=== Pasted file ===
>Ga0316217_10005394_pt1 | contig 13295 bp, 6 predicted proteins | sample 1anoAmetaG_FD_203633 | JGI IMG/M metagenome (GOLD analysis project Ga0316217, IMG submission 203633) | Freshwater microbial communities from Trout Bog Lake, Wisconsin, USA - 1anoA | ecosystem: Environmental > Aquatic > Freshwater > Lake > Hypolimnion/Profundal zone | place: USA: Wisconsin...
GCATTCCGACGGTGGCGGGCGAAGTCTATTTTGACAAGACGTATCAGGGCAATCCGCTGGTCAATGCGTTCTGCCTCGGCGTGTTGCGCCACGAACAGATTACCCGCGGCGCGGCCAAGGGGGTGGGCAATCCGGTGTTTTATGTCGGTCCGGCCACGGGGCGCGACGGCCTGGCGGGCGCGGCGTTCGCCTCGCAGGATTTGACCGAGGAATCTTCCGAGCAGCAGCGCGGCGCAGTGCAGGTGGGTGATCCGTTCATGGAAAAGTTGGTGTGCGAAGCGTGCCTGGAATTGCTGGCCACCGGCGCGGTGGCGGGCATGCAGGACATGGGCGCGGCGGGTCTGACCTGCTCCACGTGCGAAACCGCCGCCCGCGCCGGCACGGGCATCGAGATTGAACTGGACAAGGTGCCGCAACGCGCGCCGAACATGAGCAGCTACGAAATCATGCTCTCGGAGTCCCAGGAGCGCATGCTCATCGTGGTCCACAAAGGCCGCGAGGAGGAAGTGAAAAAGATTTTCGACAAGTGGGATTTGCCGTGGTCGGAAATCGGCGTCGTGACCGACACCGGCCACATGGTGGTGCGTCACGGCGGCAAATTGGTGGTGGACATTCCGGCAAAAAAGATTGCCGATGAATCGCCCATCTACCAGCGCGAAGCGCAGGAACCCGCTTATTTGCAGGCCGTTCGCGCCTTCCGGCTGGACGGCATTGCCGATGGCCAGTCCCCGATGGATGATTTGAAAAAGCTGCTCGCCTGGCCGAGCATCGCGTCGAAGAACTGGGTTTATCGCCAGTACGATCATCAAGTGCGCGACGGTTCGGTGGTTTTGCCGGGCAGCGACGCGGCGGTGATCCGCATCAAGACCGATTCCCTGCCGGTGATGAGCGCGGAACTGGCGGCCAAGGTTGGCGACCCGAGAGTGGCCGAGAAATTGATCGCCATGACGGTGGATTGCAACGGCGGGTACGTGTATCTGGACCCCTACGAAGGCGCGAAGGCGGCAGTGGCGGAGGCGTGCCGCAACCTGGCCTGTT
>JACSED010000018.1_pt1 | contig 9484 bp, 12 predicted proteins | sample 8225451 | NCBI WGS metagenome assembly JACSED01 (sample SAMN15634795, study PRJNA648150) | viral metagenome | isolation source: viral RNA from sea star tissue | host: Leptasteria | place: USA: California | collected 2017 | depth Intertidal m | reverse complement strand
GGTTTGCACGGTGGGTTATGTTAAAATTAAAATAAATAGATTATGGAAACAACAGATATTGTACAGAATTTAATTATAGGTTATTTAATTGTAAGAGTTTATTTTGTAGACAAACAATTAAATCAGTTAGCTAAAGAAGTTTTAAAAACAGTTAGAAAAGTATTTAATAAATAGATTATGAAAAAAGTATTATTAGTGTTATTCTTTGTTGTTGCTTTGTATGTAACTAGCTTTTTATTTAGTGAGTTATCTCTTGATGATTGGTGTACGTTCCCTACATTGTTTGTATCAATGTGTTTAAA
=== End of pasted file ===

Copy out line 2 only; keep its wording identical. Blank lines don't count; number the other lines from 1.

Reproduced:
GCATTCCGACGGTGGCGGGCGAAGTCTATTTTGACAAGACGTATCAGGGCAATCCGCTGGTCAATGCGTTCTGCCTCGGCGTGTTGCGCCACGAACAGATTACCCGCGGCGCGGCCAAGGGGGTGGGCAATCCGGTGTTTTATGTCGGTCCGGCCACGGGGCGCGACGGCCTGGCGGGCGCGGCGTTCGCCTCGCAGGATTTGACCGAGGAATCTTCCGAGCAGCAGCGCGGCGCAGTGCAGGTGGGTGATCCGTTCATGGAAAAGTTGGTGTGCGAAGCGTGCCTGGAATTGCTGGCCACCGGCGCGGTGGCGGGCATGCAGGACATGGGCGCGGCGGGTCTGACCTGCTCCACGTGCGAAACCGCCGCCCGCGCCGGCACGGGCATCGAGATTGAACTGGACAAGGTGCCGCAACGCGCGCCGAACATGAGCAGCTACGAAATCATGCTCTCGGAGTCCCAGGAGCGCATGCTCATCGTGGTCCACAAAGGCCGCGAGGAGGAAGTGAAAAAGATTTTCGACAAGTGGGATTTGCCGTGGTCGGAAATCGGCGTCGTGACCGACACCGGCCACATGGTGGTGCGTCACGGCGGCAAATTGGTGGTGGACATTCCGGCAAAAAAGATTGCCGATGAATCGCCCATCTACCAGCGCGAAGCGCAGGAACCCGCTTATTTGCAGGCCGTTCGCGCCTTCCGGCTGGACGGCATTGCCGATGGCCAGTCCCCGATGGATGATTTGAAAAAGCTGCTCGCCTGGCCGAGCATCGCGTCGAAGAACTGGGTTTATCGCCAGTACGATCATCAAGTGCGCGACGGTTCGGTGGTTTTGCCGGGCAGCGACGCGGCGGTGATCCGCATCAAGACCGATTCCCTGCCGGTGATGAGCGCGGAACTGGCGGCCAAGGTTGGCGACCCGAGAGTGGCCGAGAAATTGATCGCCATGACGGTGGATTGCAACGGCGGGTACGTGTATCTGGACCCCTACGAAGGCGCGAAGGCGGCAGTGGCGGAGGCGTGCCGCAACCTGGCCTGTT